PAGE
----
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Barcoding Your Mail-Outs – Are You Prepared?


Tuesday, 17th April 2001 at 1:04 pm
Staff Reporter
If you are a fundraiser reliant on mail-outs to keep your organisation going and to attract donations, are you prepared for changes to Australia Post’s PreSort service?

Tuesday, 17th April 2001
at 1:04 pm
Staff Reporter


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Barcoding Your Mail-Outs – Are You Prepared?
Tuesday, 17th April 2001 at 1:04 pm

If you are a fundraiser reliant on mail-outs to keep your organisation going and to attract donations, are you prepared for changes to Australia Post’s PreSort service?

For those who are already trying it, the financial benefits appear to be paying off.

For those who may not be aware, the Australia Post PreSort Service provides discounts for bulk mail lodgements. The principle of this system is simple- mail already sorted (as outlined in the PreSort guide), coupled with the use of barcodes, enables Australia Post to process the mail quicker and more efficiently, hence the discounts available.

To qualify for PreSort discounts, organisations need to lodge at least 300 letters at a time, and barcode a minimum percentage of their lodgement. Currently this percentage is set at 80%, but will increase to 90% in July this year. By July 2002, 100% of letters will need barcodes to be eligible for PreSort discounts.

A lodgement of 300 letters at standard rates (45c per item) with no barcodes currently costs $135.00. However, 300 letters lodged offpeak with PreSort can offer savings of up to 34%- reducing this cost to just $88.00

Your address database is run against Australia Post-approved Address Matching software, which uses the Postal Address File (PAF) containing approximately 10,000,000 address records from around Australia, each of which is allocated a unique 8-digit number (Delivery Point Identifier, or DPID). The software finds a match to the addresses contained in the PAF, and a barcode is then generated on the envelope using the DPID.

Confused yet? Not so says Australia Post which is providing consultants to help get the system up and running with the minimum of fuss.

Australia Post says the barcoding system is part of a massive transformation of the postal service with a $500 million investment in new mail processing facilities in Sydney and Melbourne and upgrades of existing mail centres around the country.

And the major benefit for organisations using the PreSort service, according to Australia Post, is the saving in postage.

Another major benefit is quality addressing from your database along with improved reliability of mail delivery.

One organisation that says it is reaping enormous financial benefits from converting to the system is the Salvation Army.

Corporate Communications Director, Major Margaret Armstrong says the Salvos have been using the barcoding system for six months with the big test being its Christmas Appeal campaign.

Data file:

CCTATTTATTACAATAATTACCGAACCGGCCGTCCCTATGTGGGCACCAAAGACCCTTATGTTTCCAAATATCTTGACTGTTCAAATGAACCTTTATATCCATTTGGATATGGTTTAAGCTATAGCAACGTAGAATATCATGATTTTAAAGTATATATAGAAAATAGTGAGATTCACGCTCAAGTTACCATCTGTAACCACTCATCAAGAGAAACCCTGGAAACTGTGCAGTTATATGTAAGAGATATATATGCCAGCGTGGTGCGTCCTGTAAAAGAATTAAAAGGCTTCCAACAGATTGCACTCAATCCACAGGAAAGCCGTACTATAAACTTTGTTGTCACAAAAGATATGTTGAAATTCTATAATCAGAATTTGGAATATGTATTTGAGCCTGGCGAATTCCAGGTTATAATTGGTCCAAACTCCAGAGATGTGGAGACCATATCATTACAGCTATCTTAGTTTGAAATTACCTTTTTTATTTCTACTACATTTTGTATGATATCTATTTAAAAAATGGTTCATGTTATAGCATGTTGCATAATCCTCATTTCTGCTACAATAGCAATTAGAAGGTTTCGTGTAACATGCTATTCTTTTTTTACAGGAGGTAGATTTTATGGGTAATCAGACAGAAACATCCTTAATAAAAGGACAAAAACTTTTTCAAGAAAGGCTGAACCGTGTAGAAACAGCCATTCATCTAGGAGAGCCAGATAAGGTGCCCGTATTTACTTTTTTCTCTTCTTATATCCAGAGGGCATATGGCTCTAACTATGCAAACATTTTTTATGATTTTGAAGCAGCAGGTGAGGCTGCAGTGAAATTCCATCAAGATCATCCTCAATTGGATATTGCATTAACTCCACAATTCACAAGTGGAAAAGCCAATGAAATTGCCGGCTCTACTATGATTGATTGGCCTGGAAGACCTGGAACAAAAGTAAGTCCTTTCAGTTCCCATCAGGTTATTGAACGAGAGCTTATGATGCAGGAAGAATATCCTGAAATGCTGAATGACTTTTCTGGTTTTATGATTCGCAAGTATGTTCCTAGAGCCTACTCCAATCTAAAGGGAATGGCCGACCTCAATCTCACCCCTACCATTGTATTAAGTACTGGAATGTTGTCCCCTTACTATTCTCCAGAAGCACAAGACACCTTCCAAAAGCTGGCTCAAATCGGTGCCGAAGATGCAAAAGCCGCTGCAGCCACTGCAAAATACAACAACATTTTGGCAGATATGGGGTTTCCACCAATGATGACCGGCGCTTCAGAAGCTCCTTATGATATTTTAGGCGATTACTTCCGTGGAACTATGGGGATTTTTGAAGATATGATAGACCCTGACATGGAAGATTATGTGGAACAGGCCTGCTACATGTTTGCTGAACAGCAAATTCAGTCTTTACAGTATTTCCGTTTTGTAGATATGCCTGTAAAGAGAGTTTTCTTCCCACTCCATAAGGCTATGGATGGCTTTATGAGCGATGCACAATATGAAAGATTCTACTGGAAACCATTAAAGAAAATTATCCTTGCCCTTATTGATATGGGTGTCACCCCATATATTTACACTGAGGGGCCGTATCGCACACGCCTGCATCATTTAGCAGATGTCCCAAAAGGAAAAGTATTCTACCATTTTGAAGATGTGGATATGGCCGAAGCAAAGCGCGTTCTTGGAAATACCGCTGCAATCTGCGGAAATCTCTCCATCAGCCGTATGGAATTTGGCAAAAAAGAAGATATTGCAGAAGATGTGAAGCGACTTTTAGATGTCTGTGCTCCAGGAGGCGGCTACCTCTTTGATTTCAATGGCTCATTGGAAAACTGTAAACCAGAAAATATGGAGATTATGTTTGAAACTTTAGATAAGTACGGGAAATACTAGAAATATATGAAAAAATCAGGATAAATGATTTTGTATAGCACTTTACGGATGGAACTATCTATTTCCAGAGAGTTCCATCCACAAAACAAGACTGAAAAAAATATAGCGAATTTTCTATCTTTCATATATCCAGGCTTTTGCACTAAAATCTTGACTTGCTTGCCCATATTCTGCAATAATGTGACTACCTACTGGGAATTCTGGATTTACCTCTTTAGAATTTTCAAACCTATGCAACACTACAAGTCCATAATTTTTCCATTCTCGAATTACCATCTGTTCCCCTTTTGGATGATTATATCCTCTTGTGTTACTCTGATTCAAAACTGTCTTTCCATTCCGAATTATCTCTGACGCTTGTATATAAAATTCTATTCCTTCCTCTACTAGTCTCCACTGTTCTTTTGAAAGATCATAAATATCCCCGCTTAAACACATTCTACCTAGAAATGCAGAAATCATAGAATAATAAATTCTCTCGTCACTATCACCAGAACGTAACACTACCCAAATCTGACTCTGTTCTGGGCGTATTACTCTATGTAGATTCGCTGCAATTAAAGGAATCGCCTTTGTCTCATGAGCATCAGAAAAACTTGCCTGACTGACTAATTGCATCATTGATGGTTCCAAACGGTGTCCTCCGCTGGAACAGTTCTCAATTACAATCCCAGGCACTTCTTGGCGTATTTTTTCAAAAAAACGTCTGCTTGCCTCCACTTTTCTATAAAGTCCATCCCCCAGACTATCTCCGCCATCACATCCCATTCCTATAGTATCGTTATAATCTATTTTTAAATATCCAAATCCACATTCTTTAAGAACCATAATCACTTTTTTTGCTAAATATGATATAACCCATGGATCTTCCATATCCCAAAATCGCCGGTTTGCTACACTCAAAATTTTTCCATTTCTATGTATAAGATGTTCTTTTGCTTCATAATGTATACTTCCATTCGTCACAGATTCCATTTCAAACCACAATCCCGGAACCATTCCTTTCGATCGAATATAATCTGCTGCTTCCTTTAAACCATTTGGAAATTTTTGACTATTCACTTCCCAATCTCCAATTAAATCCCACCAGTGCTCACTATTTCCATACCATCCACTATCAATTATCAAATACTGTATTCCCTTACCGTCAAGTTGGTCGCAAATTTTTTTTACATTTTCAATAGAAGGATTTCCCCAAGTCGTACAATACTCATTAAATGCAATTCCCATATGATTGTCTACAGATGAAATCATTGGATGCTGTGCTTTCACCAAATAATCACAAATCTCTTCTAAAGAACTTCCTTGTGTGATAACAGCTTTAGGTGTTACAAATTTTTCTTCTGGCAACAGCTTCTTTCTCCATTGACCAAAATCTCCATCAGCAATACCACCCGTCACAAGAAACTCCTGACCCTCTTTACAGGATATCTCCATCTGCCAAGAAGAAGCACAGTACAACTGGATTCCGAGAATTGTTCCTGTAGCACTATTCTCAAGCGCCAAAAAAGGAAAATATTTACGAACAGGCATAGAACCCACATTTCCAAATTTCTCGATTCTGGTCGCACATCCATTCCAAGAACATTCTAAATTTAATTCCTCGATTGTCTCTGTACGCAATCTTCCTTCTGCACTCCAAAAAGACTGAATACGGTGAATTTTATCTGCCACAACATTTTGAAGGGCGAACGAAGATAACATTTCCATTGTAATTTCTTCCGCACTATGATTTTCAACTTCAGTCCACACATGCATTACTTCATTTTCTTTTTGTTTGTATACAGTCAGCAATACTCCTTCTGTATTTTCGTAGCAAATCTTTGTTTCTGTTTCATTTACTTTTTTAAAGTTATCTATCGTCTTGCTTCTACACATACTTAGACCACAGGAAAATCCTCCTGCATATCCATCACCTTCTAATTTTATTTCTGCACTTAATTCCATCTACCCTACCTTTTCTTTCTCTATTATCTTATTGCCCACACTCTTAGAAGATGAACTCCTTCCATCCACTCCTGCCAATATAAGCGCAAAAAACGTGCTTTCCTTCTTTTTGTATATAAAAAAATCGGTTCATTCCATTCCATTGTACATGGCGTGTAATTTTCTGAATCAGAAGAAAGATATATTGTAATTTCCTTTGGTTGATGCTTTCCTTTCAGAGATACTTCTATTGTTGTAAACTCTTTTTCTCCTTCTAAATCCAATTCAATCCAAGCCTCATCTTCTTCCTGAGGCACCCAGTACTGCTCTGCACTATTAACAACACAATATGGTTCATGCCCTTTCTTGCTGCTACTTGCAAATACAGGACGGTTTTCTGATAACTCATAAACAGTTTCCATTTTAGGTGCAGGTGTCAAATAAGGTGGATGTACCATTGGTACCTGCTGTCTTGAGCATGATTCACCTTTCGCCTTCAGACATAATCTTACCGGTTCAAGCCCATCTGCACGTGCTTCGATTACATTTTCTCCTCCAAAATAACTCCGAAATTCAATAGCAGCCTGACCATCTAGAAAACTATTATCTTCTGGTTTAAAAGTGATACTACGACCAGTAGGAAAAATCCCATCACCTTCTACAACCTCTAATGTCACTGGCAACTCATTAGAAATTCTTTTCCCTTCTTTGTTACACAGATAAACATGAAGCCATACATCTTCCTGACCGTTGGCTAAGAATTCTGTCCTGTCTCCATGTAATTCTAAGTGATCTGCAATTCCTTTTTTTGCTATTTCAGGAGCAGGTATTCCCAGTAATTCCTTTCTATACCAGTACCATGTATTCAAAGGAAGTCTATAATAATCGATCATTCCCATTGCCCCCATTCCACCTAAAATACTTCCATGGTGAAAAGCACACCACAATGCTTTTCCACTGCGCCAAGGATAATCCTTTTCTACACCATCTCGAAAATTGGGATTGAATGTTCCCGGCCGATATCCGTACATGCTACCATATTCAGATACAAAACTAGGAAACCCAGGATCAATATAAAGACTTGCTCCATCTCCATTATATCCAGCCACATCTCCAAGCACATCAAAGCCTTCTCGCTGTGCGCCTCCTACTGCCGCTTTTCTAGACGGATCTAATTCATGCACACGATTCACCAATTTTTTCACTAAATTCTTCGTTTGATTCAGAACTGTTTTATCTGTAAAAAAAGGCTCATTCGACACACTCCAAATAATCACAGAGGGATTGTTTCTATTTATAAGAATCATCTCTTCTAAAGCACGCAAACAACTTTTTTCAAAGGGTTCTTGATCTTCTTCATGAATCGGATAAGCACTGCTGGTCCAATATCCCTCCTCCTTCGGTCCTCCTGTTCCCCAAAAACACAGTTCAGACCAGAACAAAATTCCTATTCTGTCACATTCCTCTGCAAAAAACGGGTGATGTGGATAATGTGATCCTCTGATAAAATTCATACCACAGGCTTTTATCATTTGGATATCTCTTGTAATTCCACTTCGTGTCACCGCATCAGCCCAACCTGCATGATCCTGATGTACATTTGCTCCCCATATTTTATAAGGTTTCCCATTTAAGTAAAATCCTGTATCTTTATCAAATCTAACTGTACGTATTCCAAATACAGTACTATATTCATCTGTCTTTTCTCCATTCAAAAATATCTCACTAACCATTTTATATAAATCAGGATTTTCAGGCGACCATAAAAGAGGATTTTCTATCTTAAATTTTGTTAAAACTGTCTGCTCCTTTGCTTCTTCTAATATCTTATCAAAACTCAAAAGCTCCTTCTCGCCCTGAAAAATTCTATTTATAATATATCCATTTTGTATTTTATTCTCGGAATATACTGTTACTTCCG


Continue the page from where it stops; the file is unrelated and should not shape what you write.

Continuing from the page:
Major Armstrong says the huge discounts available on bulk mail-outs with barcodes has meant huge savings in the order of $1000s for each mail-out.

Apart from the considerable financial benefits, she says the amount of return-to-sender mail is dramatically reduced and their own database is far more accurate.

Major Armstrong says one of the concerns the Salvation Army had initially was that the barcode, which appears above the name and address on the envelope, may be off-putting to prospective donors.

The Salvos sent out a test mailing with barcodes attached that were not linked to any software program but just to gauge donor reaction.

Major Armstrong says interestingly there was no negative reaction to the appearance of the envelope.

The RSPCA however says it still hasn’t embraced the new technology completely and is using a mail house to barcode its envelopes until it can bring the system in-house.

The RSPCA’s Donor Data Base Officer, Bev Withers says the problem is the dollar-factor in setting up the system initially.

Withers says while the organisation is conscious that it should be spending the money to save money down the track, it is just not that easy when administration funds for the start-up are tight.

Australia Post has a list of approved software package providers to assist organisations with the move to barcoding.

Let us know how your organisation is approaching the move to barcoding by joining our forum at probonoaustralia.com.au

Links:
http://www.datatools.com.au/whitepaper.htm – DataTools whitepaper available
http://www.blink.com.au – BLINK barcodes from Printsoft Products Pty Ltd
http://www.auspost.com.au/futurepost/index.asp?linkid=4.1478 – AMAS Approved Suppliers



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